[a - 38 lines; b - 15 lines]
1)[line 1]אמרתAMART?- did you say it?
2)[line 2]האלקיםHA'ELOKIM!- Indeed! (using "ha'Elokim," which is an oath, for emphasis)
3)[line 2]וכתיבא ותנינאU'CHESIVA V'SANINA- and it is a case of a prohibition preceded by a positive commandment and is written in the Torah and taught in a Mishna that one gets malkus for violating the prohibition which the Gemara will discuss
4)[line 4]הבא למקדש טמאHA'BA LA'MIKDASH TAME- one who enters the Beis Ha'Mikdash tame can still perform the positive command to leave the Beis Ha'Mikdash. This shows that a positive commandment suspends malkus only when the sole function of the positive commandment is to remedy the transgression. If a positive commandment applies even without the prohibition being violated (which is our case), it is not a true case of transgression remedied by a positive commandment and one receives malkus
5)[line 5]אונסONES - ONES
(a)If a man rapes a girl (between the ages of 12 and 12 1/2), besides the applicable payments of Chovel b'Chaveiro, he must pay her father a fine of fifty Shekalim, as stated in Devarim (22:28). This amount is the equivalent of a dowry (Kesuvah). The man must also marry the girl and never divorce her, if the girl wishes to be his wife.
(b)The age mentioned above follows the ruling of Rebbi Meir, who states that a man who rapes a Ketanah (a minor) does not pay Kenas. According to the Chachamim, Kenas must be paid if the girl is between the ages of 3 and 12 1/2 years (Kesuvos 29a).
6)[line 8]לא תעשה שקדמו עשה הוא ולילקיLO TA'ASEH SHE'KEDAMU ASE HU V'LILKEI- it is a prohibition preceded by a positive commandment and therefore should get malkus. The din of ones applies not only after he marries and then divorces her. He should get malkus after he remarries her according to Rebbe Yochanan's original opinion that a prohibition preceded by the positive commandment is subject to malkus. Since the beraisa rules that the ones avoids malkus by remarrying her, it shows that the positive commandment, even though it precedes the prohibition, still remedies the transgression of divorce.
7)[line 10]מוציא שם רעMOTZI SHEM RA- If a man marries a Na'arah (12 year old girl who has attained physical maturity) who is a Besulah (a virgin who was never married in the past) and, after the Chupah is performed, he falsely accuses her of committing adultery and losing her virginity prior to the Chupah, he receives Malkos (lashes) for his slanderous speech (Devarim 22:18). He must also give her father 100 Shekalim and never divorce her against her will (ibid. 22:19).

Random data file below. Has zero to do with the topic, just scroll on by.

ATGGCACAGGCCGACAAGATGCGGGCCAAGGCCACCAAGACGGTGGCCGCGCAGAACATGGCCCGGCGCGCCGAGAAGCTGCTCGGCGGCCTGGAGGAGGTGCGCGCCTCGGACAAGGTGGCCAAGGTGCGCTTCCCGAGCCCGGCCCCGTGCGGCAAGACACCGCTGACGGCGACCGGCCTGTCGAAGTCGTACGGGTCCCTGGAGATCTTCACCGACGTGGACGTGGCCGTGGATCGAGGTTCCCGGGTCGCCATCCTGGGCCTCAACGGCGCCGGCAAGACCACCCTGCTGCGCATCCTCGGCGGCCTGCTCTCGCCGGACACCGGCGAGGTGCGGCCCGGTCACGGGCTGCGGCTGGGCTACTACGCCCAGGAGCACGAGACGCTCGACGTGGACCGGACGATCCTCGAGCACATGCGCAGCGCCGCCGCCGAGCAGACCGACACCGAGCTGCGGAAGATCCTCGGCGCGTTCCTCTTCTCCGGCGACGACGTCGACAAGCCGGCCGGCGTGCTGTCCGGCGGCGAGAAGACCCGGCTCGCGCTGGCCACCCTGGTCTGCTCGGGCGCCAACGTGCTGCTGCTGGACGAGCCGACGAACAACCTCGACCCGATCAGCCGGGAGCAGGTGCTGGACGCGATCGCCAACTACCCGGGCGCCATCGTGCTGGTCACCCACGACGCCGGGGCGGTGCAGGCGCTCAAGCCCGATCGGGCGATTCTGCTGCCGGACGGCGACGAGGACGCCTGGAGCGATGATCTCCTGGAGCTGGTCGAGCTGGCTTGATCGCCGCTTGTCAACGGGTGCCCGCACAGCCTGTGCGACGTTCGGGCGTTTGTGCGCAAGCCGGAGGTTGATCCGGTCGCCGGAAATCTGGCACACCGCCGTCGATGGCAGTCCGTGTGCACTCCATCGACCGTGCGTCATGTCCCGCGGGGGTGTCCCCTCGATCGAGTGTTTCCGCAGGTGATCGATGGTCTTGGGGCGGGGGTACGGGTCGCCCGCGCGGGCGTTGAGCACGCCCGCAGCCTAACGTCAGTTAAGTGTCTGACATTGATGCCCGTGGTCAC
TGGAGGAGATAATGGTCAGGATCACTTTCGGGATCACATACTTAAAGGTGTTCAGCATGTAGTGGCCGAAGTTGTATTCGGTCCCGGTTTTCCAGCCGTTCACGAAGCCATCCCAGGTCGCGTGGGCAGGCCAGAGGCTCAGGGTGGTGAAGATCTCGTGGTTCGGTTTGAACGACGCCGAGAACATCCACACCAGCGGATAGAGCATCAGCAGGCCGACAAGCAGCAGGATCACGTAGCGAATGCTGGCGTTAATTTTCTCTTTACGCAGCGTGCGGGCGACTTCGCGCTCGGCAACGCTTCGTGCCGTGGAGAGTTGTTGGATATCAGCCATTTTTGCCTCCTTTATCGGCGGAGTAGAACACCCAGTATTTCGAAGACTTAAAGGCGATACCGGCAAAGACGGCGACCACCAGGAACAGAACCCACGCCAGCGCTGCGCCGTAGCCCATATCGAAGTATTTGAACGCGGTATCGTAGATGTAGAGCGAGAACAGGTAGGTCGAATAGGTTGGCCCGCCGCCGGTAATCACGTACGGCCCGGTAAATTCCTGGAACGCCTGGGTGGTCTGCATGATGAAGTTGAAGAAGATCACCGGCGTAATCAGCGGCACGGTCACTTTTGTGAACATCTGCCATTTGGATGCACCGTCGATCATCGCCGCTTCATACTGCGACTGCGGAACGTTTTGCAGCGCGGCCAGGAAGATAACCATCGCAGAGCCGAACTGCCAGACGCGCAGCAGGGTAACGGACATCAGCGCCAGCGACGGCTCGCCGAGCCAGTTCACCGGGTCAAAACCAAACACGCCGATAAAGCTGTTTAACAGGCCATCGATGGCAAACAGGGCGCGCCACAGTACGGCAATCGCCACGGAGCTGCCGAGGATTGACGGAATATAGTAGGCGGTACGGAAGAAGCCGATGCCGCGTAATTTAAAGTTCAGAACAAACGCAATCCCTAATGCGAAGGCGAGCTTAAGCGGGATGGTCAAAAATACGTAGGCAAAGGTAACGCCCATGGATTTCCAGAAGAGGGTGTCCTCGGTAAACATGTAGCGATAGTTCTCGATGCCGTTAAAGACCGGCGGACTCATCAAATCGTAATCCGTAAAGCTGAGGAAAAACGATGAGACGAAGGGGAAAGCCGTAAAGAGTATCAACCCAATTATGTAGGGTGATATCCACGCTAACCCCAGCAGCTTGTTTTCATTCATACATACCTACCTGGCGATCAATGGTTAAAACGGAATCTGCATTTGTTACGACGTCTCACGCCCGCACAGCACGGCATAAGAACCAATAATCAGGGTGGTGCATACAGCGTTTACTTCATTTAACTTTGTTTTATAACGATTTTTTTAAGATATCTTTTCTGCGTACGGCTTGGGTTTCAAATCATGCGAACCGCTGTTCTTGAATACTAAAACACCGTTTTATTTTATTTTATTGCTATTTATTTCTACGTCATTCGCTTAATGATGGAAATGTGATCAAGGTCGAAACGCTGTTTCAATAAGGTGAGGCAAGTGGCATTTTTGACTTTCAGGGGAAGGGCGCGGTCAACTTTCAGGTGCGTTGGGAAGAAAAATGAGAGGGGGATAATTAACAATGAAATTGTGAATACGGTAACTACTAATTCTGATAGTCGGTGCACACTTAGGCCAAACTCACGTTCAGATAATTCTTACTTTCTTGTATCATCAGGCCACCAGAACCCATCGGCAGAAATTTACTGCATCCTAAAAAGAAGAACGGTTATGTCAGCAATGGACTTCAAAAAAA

8)[line 13]אם אינו ענין לפניו תנהו ענין לאחריוIM EINO INYAN LEFANAV TENEHU INYAN L'ACHARAV- IM EINO INYAN ... TENEHU INYAN
a) There are times when the Torah appears to teach that which is unnecessary, due to that which another similar teaching has already been taught. The rule of "Im Eino Inyan l'Zeh, Tenehu Inyan l'Zeh" may then apply. This means that "if it is unnecessary for what it appears to be teaching, apply it to a different, related teaching". Through this rule, Halachos can be derived from subjects that do not deal directly with that area of Halachah.
b) In our case, if it is not applicable beforehand to teach that the ones must initially marry his victim, then apply it to the context of afterwards to teach.
9)[line 15]ואכתיV'AKATI- and still ...
10)[line 16]מה למוציא שם רע שכן לוקה ומשלםMAH L'MOTZI SHEM RA SHE'KEN LOKEH U'MESHALEM- that which we say for motzi shem ra that one receives both malkus and has to pay a monetary penalty. In addition to the obligation to keep her as his wife, the rapist receives malkus and is fined.
11)[line 32]במה מצינוMAH MATZINU (Applying the Halachah of One Subject to a Similar Subject)
(a)One method of deriving Halachos is a "Mah Matzinu" - literally, "just as we have found". This entails comparing one area of Halachah to another, and applying what is stated clearly regarding one to the other. This method, however, is very vulnerable to "Pirchos" - questions. If any difference can be shown between the two subjects, then the comparison is negated.